Washington and its European followers simply can't understand that "sanctions, isolation, and threats would not bring Iran to its knees. On the contrary, these policies have led only to the advancement of Iran's nuclear program." With even more devastating sanctions and the "Bomb Iran" fever turning into an attack, one consequence, says Mousavian, is assured; "Iran would be likely to withdraw from the NPT and pursue nuclear weapons."
What makes it even more absurd is that there is a solution to all this madness:
"To satisfy the concerns of the West regarding Iran's 20% stockpile, a mutually acceptable solution for the long term would entail a 'zero stockpile.' Under this approach, a joint committee of the P5+1 and Iran would quantify the domestic needs of Iran for use of 20% enriched uranium, and any quantity beyond that amount would be sold in the international market or immediately converted back to an enrichment level of 3.5%. This would ensure that Iran does not possess excess 20% enriched uranium forever, satisfying the international concerns that Iran is seeking nuclear weapons. It would be a face-saving solution for all parties as it would recognize Iran's right to enrichment and would help to negate concerns that Iran is pursuing nuclear weapons."Will Washington -- and Tel Aviv -- ever accept it? Of course not. The dogs of war will keep on barking.
A new security game
It's also quite refreshing to examine Iranian analysts' take on Syria.
Mehdi Mohammadi, writing at the IranNuc.IR website notes "the fear that the Sunni majority has of a Salafi minority is a very important, and often censored, reality about the situation on the ground in Syria. It is the same reality which has prevented the opposition to accept any form of negotiations or even free elections." This fact is absolutely anathema in Western corporate media's coverage of Syria.
Mohammadi correctly evaluates the discrepancies among different Muslim Brotherhood (MB) factions inside Syria; one hardline faction wants Sharia law; another is convinced the future of the whole region is essentially at the hands of the MB anyway, so they are on a mission from God; but the majority wants to extract as much money as they can from Saudi Arabia while allied with France, the US, Sunnis in Lebanon and Jordan; "this part forms the spine of the armed opposition in Syria."
The bottom line is that even in the best-case scenario, the MB "is making a dire strategic mistake ... Even if Assad's government falls, the Americans will not allow the Syrian government to fall into the hands of that part of the Muslim Brotherhood which seeks to continue and even give more depth to the existing conflict with Israel."
Mohammadi also observes, right on the money, how the US, Israel, Saudi Arabia and Turkey "reached the conclusion that the best way for preventing Arab Spring developments to serve Iran's increasing power in the region was to turn the whole situation into a conflict between Shi'ites and Sunnis."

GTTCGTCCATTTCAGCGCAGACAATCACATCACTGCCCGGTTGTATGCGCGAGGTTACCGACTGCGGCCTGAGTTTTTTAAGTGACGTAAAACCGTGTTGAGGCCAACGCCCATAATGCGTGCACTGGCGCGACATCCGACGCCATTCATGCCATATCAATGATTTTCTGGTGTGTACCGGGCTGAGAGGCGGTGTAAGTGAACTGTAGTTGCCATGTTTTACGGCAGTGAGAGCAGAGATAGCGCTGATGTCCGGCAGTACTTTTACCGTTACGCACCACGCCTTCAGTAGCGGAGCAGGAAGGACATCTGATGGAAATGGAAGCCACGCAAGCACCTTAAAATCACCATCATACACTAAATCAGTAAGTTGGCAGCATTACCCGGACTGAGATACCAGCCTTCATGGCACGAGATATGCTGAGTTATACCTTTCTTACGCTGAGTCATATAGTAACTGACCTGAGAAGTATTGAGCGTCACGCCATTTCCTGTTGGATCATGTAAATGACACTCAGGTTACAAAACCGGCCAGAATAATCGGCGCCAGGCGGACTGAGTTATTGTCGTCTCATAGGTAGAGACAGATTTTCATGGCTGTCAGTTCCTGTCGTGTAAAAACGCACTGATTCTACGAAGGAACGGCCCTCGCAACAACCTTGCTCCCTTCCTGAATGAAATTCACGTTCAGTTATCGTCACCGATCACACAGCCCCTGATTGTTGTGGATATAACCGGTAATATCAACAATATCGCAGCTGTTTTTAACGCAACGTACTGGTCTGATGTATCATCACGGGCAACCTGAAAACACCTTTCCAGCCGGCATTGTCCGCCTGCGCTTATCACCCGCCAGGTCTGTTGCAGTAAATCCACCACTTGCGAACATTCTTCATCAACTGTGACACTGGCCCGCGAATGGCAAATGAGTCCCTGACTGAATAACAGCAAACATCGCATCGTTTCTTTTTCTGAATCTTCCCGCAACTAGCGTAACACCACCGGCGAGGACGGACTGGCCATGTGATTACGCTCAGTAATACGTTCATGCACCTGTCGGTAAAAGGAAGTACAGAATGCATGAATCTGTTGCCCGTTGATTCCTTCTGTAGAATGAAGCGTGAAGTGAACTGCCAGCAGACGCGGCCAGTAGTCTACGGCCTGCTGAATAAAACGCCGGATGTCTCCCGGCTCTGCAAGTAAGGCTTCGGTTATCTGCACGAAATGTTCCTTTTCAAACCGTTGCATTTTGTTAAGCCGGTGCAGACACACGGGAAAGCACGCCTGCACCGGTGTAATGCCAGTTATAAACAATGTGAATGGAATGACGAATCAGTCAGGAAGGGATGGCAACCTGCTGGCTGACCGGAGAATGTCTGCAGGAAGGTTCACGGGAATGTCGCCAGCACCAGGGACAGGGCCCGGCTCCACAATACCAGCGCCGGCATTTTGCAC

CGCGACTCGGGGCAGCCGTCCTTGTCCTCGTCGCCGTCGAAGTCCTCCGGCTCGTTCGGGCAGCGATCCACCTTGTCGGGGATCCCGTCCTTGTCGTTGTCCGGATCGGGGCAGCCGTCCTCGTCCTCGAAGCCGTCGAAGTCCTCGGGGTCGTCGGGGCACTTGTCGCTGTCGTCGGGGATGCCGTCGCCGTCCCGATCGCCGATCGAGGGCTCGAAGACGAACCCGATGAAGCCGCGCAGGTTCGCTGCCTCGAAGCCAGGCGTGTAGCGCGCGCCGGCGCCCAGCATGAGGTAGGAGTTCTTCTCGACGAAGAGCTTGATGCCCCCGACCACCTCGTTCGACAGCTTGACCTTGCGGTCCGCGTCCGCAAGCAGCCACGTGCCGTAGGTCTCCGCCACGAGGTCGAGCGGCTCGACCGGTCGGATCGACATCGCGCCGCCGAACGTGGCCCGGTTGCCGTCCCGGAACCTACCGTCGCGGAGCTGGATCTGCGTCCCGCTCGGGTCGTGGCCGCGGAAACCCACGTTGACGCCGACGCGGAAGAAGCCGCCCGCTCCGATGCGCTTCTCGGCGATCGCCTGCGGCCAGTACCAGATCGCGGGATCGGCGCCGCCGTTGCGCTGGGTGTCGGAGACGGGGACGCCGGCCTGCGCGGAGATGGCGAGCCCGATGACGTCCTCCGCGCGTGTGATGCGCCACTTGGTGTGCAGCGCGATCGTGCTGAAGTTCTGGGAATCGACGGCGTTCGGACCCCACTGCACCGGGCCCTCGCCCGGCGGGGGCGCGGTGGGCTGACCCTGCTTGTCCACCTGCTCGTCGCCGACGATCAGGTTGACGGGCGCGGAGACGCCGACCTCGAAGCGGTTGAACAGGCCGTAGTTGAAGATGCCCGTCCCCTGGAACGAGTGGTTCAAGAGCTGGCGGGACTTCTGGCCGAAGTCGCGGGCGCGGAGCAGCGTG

Essentially, how does Tehran see it? According to Mohammadi, "there is a high degree of confidence that the Syrian government will not fall in medium term." On top of it, "it is very unlikely that Russia and China will reach an agreement with the West over Syria," and "even on Iran's nuclear dossier."
So Tehran is betting on the strategic achievement of a "reliable anti-West front consisting of Russia and China." His conclusion; "The strategic equation of the region as a result of the ongoing developments in Syria has by no means changed to the detriment of Iran."
In an interview to the Iranian Diplomacy (IRD) website former ambassador and strategic analyst Mohammad Farhad Koleini comments on how "some Arab countries, which have very bleak records in the field of human rights, have joined hands with the United States in the current equation in Syria in order to define a new security game. This security game, however, has been so mismanaged that it will certainly taint the international image of the United States."
Koleini notes that as the West goes for a new security arrangement in the Mediterranean, Moscow is trying "not to allow the West to impose its geopolitical monopoly." So the Russian approach to Syria "is not necessarily focused on what is actually going on inside the country, but it stems from a regional package and how Moscow aims to regulate that package in relation to its interactions with the West."
That explains why Russia "will never allow Western states to impose a no-fly zone region over Syria." Is this confrontation? Not really; "Russia is doing its best to avoid outright confrontation by any means. China has also shown all along the way that it is following the same policy."
Mehdi Sanaei, the director of the Russia Studies Group at the University of Tehran and the director of the Iran and Eurasia Research Center (IRAS), writing at the Tabnak News website goes way deeper; Moscow is now working under "unprecedented suspicion of the United States' goals and intentions in the Middle East and Eurasia."
So forget about the famous "reset" between Washington and Moscow.